The 18th annual San Francisco Jazz Festival, which kicks off Wednesday (Oct. 25), will offer its traditional mix of old and new with a focus, this year, on the southern half of the Western Hemisphere.
Musicians appearing from south of the border include Buena Vista Social Club alumnus Eliades Ochoa, salsa star Celia Cruz and Brazilian guitarist Oscar Castro-Neves.
"Every year we look to see what's best available, and this year there were a lot of performers from lots of countries," said Randall Kline, the festival's director. "It's very eclectic lots of legends, lots of up-and-coming and lots of everything in between."
More Latin sounds will come from Canadian saxophonist Jane Bunnett and her Afro-Cuban Spirits of Havana band, featuring bata master Pancho Quinto. On the bill with guitarist Ochoa will the be the 60-year-old La Orquestra Aragón, Cuba's foremost charanga band. A salsa dance party will have Cruz headlining with Oscar D'León opening, and a night of Brazilian jazz will feature Toots Theileman with Castro-Neves, Kenny Werner and Brazilian singer Márcio Faraco.
"I'm very excited about the Celia Cruz and D'León show," Kline said. "It's one of our many once-in-a-lifetime shows."
East Meets West
But the world focus doesn't stop with the Western Hemisphere. Other world musicians flying in to "Baghdad by the Bay" include the English-African members of the Trevor Watts Moiré Music Group; Germany's Barbara Dennerlein; Remember Shakti, with Indian percussion master Zakir Hussain and guitarist John McLaughlin; and several U.S. expatriates, including Paris resident Rhoda Scott, Sweden resident Eric Bibb and Lee Konitz, who resides in Cologne, Germany.
Down Beat magazine award-winning keyboardist Dennerlein will be joined by Scott and Philadelphian Trudy Pitts for an all-female Hammond B-3 summit on Nov. 2.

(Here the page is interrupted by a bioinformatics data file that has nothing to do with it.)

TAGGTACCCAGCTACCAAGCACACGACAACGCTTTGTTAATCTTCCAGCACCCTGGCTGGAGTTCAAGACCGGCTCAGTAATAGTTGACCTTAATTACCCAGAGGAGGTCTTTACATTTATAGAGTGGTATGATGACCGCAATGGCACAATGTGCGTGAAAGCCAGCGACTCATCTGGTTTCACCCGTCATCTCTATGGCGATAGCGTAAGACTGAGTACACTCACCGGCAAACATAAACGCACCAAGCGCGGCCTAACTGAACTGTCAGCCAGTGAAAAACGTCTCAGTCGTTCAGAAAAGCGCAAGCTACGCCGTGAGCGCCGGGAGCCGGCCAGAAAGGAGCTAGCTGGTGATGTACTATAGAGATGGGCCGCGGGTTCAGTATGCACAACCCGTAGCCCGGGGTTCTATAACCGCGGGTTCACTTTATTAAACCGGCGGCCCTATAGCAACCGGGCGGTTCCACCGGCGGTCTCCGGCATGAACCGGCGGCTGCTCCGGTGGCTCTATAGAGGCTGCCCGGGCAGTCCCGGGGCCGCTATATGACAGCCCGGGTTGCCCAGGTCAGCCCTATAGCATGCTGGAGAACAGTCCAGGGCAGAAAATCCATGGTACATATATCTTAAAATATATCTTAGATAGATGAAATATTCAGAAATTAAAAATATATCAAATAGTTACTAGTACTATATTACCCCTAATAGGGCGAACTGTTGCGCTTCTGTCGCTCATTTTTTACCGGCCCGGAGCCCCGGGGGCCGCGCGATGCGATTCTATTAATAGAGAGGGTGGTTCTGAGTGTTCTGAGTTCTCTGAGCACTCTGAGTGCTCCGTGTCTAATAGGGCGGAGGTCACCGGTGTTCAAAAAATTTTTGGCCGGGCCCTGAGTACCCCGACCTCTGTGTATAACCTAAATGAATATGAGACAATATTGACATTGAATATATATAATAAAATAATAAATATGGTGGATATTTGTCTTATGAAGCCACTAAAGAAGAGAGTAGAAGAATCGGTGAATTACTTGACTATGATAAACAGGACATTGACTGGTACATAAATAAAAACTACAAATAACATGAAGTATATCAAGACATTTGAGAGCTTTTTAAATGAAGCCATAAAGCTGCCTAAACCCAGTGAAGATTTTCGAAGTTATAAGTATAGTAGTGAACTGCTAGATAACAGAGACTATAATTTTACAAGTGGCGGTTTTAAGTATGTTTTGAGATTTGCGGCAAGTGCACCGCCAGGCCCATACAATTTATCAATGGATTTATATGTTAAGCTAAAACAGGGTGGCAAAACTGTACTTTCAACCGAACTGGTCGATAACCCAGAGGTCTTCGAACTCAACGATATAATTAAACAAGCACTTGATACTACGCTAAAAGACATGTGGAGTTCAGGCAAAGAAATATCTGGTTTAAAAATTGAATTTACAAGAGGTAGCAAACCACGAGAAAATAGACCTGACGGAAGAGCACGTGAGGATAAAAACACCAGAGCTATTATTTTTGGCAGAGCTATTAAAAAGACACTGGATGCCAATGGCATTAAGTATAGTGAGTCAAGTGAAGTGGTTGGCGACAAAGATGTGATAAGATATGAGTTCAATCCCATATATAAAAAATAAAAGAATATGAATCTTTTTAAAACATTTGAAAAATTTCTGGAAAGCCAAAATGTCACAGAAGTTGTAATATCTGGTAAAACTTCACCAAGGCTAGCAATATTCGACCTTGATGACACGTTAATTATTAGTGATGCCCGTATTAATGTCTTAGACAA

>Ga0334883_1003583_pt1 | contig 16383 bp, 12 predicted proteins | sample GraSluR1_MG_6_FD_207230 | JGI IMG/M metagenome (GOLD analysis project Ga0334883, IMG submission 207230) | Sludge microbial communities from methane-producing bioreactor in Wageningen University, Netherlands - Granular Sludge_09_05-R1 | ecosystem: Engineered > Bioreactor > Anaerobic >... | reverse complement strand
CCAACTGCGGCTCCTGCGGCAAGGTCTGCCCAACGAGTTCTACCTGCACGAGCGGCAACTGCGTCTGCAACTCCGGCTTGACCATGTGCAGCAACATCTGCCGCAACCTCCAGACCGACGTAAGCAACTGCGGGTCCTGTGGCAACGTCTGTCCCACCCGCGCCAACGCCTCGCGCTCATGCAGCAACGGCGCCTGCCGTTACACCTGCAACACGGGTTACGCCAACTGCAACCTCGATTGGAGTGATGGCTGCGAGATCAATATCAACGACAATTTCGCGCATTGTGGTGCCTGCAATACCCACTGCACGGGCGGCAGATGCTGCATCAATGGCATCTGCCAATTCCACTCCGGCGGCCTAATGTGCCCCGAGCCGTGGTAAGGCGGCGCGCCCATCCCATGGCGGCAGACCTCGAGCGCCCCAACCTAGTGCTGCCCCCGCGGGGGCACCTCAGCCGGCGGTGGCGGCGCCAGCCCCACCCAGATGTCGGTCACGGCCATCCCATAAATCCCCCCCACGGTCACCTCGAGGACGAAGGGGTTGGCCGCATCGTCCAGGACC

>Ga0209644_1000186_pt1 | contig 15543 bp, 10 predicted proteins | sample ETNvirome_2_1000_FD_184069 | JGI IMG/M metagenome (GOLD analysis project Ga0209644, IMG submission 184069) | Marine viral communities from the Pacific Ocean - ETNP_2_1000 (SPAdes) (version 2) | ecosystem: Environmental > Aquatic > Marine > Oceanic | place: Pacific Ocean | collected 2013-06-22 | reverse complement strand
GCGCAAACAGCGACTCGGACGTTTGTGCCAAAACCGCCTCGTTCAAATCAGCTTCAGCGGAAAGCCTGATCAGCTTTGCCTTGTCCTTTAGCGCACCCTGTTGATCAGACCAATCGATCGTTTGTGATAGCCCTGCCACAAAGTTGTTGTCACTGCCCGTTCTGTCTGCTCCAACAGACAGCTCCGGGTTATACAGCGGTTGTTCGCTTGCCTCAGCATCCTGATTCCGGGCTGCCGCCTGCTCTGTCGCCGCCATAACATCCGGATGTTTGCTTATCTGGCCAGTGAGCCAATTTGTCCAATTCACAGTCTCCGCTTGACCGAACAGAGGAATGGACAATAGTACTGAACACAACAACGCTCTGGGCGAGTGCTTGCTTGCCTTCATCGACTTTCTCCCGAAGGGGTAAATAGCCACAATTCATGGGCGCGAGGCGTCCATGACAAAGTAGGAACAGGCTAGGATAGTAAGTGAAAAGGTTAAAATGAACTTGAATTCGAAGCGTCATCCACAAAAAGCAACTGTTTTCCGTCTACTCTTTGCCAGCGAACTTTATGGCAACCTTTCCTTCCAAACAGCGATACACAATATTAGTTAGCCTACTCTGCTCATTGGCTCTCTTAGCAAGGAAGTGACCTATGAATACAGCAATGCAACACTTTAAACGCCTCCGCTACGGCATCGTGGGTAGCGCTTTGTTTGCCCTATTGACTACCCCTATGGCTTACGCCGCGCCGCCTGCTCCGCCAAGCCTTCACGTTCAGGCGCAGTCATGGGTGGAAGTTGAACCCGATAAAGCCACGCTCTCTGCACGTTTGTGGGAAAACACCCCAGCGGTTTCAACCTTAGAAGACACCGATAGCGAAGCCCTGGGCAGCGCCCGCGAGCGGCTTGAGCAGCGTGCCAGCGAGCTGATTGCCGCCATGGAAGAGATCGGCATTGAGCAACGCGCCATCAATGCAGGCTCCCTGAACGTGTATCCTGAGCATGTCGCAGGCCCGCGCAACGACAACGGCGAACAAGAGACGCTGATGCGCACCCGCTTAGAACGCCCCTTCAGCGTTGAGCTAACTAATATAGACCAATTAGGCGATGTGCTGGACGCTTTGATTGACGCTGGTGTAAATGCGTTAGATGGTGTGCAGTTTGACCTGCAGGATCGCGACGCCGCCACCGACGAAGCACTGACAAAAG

"This is our fifth organ summit," Kline said. "Every year we work with another local organ maven and put together these summits. It didn't intentionally start out that way [as an all-female concert], but we wanted Barbara to come from Germany, and we wanted to get Rhoda and Trudy and decided to put them all together."
Other highlights of the festival include an opening-night gala with Abbey Lincoln, Jimmy Scott and David "Fathead" Newman; solo concerts with Etta James, Lou Rawls, Joe Lovano and Greg Osby; as well as performances by pianists McCoy Tyner, Cecil Taylor and more.
This year also marks the inauguration of the festival's first Beacon Award, to be given to a local musician who has played a "vital role in preserving the traditions and encouraging the growth of jazz" in the San Francisco Bay Area. Drummer and longtime jazz leader Eddie Marshall will be honored with the award.
Marshall has been a part of the San Francisco jazz scene for more than three decades, having been the house drummer at the now-departed landmark venue Keystone Korner. During his career Marshall also collaborated with artists including Stan Getz, Toshiko Akiyoshi and Rahsaan Roland Kirk.
"When I first started going to clubs here in the mid-'70s, Eddie was a fixture on the scene," Kline said. "I cut my jazz teeth listening to a lot of Eddie, and this is a way to recognize an artist who is a beacon to steal the name of the award for Bay Area jazz."
The award will be presented to Marshall during a special tribute concert held on Nov. 2 at San Francisco's Masonic Auditorium, where Marshall will be joined by his bandmates in concert, with special guests Bobby McFerrin, Bobby Hutcherson and Freddie Hubbard.
Debuting With Festival Commission
Pianist Jason Moran not only makes his San Francisco Jazz Festival debut this year, but he is also the recipient of this year's festival commission. The twentysomething Moran has proved himself to be a versatile performer and composer, having spent time as a sideman to singer Cassandra Wilson and saxophonist Greg Osby. His first solo effort, Soundtrack to Human Motion, was released in 1999 on Blue Note. It marks the first commission for the New York performer.
The piece he's written is a complex, six-minute work that builds on Moran's own voice recorded and repeating the phrase: "San Francisco Jazz Festival commission."
"[It's] a bunch of contrasting moods based on one idea," Moran told the San Francisco Examiner. "That's what all the great composers did: string together a variety of thoughts based on one simple idea. That's a challenge for me to do something like that."
Moran will premiere his commission at the Yerba Buena Center on Tuesday with his trio and one of his mentors, Andrew Hill. Previous winners of the commission include the late Don Cherry and Toshiko Akiyoshi.
The festival runs through Nov. 5 at various venues around San Francisco.